For such a massive city, the number of famous bands that hail from Birmingham is, arguably, disproportionately small. Four-piece indie rock band Pleasure House intend to change this sorry state of affairs, and — although they’ve only been together for a year or two — they’re already turning heads.
Their latest EP, Show Your Colours, shows their progression from indie pop to a new, “roadworn” sound, and this is clear in the opening track, ‘Cyan’. It starts with a light, tropical beat (reminding me of one of the more relaxing alarm options on my phone) but soon these electric water-drops are scattered by a confident guitar revving into action, and a storm of drums. The new era has arrived.
The lyrics tell the story of someone stealing a part of the band’s music, and there are some truly beautiful lines. “Your blue eyes / look oh so green” is a nice twist on tired clichés, and “are you patiently waiting to take this from me” may seem unadorned — slightly mundane, even — but frontman Alex’s rhythm and delivery is spot on, and the song quickly opens up into the choppy guitar and atmospheric vocals of the chorus. It’s a really nicely-constructed track, too, fading off three-quarters of the way through, before a slow, echoing harmony builds into the strong guitar we’ve already come to recognise and love.
The new era has arrived
In many ways, listening to ‘Cyan’ feels like a mate is telling me about this dickhead who they work with, but at the same time the floating vocals and catchy beat also give it a surprising summery vibe. Looking back at their older music, Pleasure House have clearly matured to a more organic and heavy sound over the past year, and are proud to point out they’re “not poppy any more” in a recent interview, but there’s still an optimistic indie feel which seems destined for post-exam relaxation in the Devon sun.
Track two, ‘Wasted On Me’, breaks out with a traditional sprint on guitar, but soon quietens to show its colours as a song which primarily wants to focus on Alex’s brilliant vocals. Although he doesn’t boast a pronounced Brummie accent, his voice still has a homely feel which is complemented by the domestic setting (“we can maybe sit around, get stoned and stare at the TV”). But the lyrics are arguably a bit repetitive: a spell which is only broken by the beautifully-balanced poetry of lines like “we’re not getting any younger, I don’t want to wander carelessly”, delivered during one of the quieter laid-back of the song. The simplistic lyrics don’t stop me loving the tune, either, and after hearing the track just a few times, I’m soon singing (shouting) the euphoric, fast-paced chorus as I walk around the house.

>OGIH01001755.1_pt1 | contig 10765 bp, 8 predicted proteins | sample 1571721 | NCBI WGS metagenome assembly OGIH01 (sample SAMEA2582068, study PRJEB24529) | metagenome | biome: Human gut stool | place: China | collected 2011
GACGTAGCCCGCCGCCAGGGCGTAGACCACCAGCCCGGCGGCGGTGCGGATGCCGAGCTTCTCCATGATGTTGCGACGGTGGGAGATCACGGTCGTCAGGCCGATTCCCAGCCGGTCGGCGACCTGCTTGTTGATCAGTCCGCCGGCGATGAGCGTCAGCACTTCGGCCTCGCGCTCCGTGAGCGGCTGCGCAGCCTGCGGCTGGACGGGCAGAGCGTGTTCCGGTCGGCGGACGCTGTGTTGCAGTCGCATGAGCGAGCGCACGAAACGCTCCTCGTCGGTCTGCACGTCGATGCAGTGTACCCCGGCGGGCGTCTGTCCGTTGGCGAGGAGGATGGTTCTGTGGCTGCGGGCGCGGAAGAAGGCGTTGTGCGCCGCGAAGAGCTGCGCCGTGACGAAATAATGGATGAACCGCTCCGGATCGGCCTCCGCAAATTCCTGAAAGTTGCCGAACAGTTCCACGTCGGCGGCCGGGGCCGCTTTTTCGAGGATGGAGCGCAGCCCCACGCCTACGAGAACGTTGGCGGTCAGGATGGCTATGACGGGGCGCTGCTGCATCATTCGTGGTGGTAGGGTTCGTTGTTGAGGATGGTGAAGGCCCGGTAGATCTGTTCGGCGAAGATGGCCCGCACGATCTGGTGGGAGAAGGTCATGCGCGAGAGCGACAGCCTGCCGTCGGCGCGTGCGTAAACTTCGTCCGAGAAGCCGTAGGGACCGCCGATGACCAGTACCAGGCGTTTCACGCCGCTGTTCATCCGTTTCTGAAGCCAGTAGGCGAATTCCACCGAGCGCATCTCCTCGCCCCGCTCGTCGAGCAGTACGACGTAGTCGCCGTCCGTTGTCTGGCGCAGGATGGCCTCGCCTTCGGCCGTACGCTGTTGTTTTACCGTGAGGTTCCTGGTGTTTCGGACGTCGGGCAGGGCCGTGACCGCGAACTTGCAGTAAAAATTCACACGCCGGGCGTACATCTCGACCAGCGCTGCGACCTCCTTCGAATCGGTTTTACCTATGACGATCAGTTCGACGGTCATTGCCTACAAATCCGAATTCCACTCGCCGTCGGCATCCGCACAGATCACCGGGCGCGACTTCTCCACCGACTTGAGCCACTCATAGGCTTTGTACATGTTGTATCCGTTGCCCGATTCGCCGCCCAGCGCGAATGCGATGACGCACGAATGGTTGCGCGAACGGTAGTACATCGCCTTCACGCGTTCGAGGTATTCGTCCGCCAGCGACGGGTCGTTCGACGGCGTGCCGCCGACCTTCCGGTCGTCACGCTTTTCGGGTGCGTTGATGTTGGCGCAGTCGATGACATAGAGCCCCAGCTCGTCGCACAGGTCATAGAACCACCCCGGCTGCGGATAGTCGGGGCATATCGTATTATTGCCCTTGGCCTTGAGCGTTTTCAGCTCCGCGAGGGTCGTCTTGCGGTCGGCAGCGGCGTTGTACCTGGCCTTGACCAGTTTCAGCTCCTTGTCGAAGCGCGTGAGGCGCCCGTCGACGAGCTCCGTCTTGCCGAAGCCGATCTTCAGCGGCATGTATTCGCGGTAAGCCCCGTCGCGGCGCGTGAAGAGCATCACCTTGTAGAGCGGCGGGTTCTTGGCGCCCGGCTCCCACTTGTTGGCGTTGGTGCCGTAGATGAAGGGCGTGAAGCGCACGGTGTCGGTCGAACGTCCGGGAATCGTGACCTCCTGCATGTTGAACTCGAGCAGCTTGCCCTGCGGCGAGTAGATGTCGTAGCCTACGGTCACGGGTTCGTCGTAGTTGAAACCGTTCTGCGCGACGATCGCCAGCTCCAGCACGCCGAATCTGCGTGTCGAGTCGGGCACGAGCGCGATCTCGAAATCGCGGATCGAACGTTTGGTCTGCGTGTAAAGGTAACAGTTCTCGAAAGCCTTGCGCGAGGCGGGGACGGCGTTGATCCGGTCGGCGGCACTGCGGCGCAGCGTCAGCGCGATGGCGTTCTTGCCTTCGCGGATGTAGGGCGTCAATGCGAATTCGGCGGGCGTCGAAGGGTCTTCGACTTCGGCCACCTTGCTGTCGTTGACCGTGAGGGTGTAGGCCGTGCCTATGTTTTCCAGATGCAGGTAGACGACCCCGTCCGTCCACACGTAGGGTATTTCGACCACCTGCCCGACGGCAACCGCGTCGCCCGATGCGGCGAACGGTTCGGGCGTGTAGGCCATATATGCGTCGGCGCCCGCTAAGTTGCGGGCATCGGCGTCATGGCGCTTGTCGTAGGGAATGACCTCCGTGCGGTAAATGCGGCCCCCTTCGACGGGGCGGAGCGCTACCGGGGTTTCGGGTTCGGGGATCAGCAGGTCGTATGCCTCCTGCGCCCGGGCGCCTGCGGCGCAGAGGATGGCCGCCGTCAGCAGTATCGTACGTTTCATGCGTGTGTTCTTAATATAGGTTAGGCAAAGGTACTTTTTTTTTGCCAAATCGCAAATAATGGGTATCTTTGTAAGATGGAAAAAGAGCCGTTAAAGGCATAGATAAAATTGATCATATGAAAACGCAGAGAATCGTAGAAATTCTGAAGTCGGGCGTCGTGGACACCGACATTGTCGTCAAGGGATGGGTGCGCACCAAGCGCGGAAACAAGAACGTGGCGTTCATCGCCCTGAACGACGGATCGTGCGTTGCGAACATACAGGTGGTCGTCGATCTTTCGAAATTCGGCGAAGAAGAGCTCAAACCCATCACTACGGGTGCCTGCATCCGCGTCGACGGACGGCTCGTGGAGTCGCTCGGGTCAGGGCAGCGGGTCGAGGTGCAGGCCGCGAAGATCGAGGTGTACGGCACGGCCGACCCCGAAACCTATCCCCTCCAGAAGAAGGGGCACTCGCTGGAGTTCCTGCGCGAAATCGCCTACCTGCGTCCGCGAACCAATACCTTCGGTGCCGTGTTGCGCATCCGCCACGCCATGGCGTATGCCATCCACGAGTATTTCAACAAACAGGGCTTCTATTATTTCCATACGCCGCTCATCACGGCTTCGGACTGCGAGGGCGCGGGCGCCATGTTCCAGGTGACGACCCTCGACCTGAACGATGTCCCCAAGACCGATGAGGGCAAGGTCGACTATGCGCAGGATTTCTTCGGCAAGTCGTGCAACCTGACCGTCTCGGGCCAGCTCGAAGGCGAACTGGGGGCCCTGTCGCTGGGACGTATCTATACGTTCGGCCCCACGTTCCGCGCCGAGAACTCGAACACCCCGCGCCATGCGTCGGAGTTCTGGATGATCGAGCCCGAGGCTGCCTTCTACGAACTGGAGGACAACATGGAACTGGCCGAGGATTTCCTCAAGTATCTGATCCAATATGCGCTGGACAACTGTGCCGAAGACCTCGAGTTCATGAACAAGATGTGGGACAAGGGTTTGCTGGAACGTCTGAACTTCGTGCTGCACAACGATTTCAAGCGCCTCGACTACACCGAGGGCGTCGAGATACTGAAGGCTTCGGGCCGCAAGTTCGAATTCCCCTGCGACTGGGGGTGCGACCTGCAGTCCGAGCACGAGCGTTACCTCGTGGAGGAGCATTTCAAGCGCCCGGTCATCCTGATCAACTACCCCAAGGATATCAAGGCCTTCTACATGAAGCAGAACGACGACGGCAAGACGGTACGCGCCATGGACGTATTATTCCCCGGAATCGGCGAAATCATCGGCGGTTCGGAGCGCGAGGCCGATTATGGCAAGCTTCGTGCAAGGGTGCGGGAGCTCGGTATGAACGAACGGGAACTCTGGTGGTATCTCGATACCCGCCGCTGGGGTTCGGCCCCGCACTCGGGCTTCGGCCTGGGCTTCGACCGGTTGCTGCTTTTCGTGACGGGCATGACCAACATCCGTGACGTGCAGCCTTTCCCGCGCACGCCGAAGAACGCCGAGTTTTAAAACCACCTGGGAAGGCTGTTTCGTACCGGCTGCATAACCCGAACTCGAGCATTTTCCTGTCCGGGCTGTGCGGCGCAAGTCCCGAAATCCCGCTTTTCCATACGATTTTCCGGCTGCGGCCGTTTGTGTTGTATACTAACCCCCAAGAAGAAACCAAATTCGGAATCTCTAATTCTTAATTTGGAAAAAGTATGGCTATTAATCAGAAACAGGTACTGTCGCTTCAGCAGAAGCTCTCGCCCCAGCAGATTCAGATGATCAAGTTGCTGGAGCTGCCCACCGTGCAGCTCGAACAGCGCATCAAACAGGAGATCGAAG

Recently, I’ve been sizing up bands in relation to The Kooks (who have had a little renaissance on my Spotify) and the third track ‘Why’d You Have To Go?’ definitely compares favourably, featuring emphasised, bouncy syllables that trip delightfully off the tongue. It’s a song about regret, and getting kicked out of a club, but it’s humorous and upbeat too, with lines like “last night, way too gone / I didn’t even know what I did wrong” surely striking a chord with students everywhere.
there’s an optimistic indie feel which seems destined for post-exam relaxation in the Devon sun
They put distortion and other effects to good use too: there’s a section towards the end where the sound is ‘bottled’, presumably to represent the noise of the music once they’re kicked out of the club, and it’s small touches like this which make it a captivating song. The powerful bursts of guitar after each word in the chorus give a similarly pleasing structure to the lyrics, as if this is a laid-back musical question-and-answer session.
‘M.O.B’ stands for “man over board” — something you realise as soon as it’s shouted emphatically for the first time — and it’s marginally the weakest track on the EP, suffering from a lack of lyrical variety, and falling into the same cycle of verses far too often. That said, it’s still enjoyable, especially the appetising bass underneath it all. The end is creative, too, as the band confidently take their singing down to harmonious ‘la la la’s, which eventually fire back up into a deliciously distorted conclusion.
‘One-to-watch’ is probably an understatement: I expect great things from this band. Pleasure House reminds me of a slightly heavier Catfish and the Bottlemen, and if their recent success is anything to go by, it’s surely a good sign for the boys from Brum.
Show Your Colours EP – out on April 8.